July 15, 2013
- This story and more in the July online edition of Knowledge Magazine - the Official Safety Magazine of the U.S. Army.
FORT RUCKER, Ala. - One beautiful morning, my family joined some friends for a boat ride on Lake Nacimiento on the central coast of California. The water was cold, so we had no plans to go swimming. We just wanted to spend some time on the beautiful lake.
My wife, father and I arrived at the lake about 8 a.m. and met two of our friends at the launch ramp. We put the boat in the water and loaded up with no issues. I noticed there wasn't a single personal flotation device in sight, but didn't mention it. Little did I know that my silence would almost lead to tragedy.
As we got out on the water, there were only two other boats on the lake. We cruised around at a nice, leisurely pace, enjoying the scenery and fresh air. As we entered an area the locals call the "narrows," one of our friends handed out beers. Everyone accepted, including my father, who was 68 years old at the time.
After a couple of beers, nature called, so we decided to make a pit stop. The only way off the boat was to walk along the rail to the bow (front). I was the first one off, and one of my friends followed. As we relieved ourselves, my father decided he needed to get off the boat too. My wife and our other friend were in the cabin preparing snacks and didn't realize my father was attempting to get off the boat.
As my father got onto the rail, he lost his balance and fell into the water. My wife heard the splash and came running out of the cabin. Initially, she didn't see anything, but as she looked around the boat, she saw my father underwater, looking up at her! She jumped in and brought him to the surface. My friend and I rushed back and helped them out of the water. They were both blue from the frigid water, so we warmed them up with blankets and put a sweatshirt on my father. We decided we'd better cut the trip short and head home for some dry clothes and hot coffee.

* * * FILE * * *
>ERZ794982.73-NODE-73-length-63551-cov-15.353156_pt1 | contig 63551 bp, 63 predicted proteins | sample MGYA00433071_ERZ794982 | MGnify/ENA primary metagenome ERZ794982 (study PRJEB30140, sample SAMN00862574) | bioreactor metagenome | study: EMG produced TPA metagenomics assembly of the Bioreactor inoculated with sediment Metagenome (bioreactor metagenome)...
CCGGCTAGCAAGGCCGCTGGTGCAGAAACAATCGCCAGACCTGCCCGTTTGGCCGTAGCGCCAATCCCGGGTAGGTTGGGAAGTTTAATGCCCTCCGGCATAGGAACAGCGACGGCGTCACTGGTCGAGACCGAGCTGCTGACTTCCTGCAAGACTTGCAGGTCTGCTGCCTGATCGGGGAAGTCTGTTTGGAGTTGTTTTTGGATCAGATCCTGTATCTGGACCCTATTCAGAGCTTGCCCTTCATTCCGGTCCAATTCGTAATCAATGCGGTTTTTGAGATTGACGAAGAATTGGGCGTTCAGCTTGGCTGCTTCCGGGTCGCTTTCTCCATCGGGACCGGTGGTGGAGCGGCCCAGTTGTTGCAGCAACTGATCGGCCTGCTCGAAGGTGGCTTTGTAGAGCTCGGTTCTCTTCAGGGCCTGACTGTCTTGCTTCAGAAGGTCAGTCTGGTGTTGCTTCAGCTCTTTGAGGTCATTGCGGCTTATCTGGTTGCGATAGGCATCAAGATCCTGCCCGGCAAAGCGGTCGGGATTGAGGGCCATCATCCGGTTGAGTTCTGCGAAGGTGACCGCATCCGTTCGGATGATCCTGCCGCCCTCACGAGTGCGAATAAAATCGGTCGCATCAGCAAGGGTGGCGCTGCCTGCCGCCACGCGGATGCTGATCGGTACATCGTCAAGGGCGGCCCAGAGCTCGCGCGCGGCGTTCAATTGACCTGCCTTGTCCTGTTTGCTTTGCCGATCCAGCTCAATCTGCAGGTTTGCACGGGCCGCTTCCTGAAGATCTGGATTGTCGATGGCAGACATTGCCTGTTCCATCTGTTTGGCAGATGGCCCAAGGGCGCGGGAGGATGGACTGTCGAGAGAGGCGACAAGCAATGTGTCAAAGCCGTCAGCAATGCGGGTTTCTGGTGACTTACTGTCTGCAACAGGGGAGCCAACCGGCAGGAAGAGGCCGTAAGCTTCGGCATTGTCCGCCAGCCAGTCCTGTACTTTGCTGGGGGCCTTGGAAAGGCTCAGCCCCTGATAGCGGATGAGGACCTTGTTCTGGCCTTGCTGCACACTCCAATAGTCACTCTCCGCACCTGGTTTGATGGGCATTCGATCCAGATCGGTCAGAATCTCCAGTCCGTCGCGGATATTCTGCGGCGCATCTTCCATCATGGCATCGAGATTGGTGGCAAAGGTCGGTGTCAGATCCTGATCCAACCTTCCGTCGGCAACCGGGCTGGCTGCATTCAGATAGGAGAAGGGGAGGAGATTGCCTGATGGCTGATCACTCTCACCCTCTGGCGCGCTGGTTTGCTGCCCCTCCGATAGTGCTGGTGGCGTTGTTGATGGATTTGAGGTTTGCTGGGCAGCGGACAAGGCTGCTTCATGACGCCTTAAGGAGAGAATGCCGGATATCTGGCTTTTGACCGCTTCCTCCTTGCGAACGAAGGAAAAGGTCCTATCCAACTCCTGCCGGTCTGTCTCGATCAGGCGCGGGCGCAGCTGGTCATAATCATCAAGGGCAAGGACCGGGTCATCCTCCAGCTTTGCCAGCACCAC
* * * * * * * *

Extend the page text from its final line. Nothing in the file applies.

The ride back to the launch ramp was quiet as everyone reflected on what had just happened. My wife broke the silence by asking my father why he didn't swim to shore. His answer surprised us all. He said, "I didn't swim to shore because I don't know how to swim." The boat went silent again. I never knew my father couldn't swim.
My father had lived with us for the past 10 years because of health issues. He was very thin, but his lung cancer was in remission. He was happy and feeling good at this time in his life. I often reflect on how I almost lost him and my wife that fateful day.
My father finally succumbed to lung cancer at the age of 79. I hate to think what those final 11 years would have been like without him or my wife in my life. What might have happened if my father had panicked? If we hadn't been drinking, this close call probably would've never happened.
Please don't find yourself in a similar situation. It was bad enough we'd been drinking, but not wearing a PFD was inexcusable. For the safety of everyone on the boat, leave the alcohol on the shore and ensure PFDs of the proper classification are available for each passenger. Know who can and can't swim, and don't allow anyone on the boat who's not willing to abide by the rules. By being water wise, you can help prevent a fun day on the lake from ending in disaster.
FYI - According to the U.S. Coast Guard, in 2011, 533 of the 758 boating fatalities resulted from drowning, with 84 percent of the victims reported as not wearing a life jacket. The USCG urges recreational boaters to make sure everyone on board wears a life jacket at all times on the water. To learn more about boating safety, visit http://www.uscgboating.org/.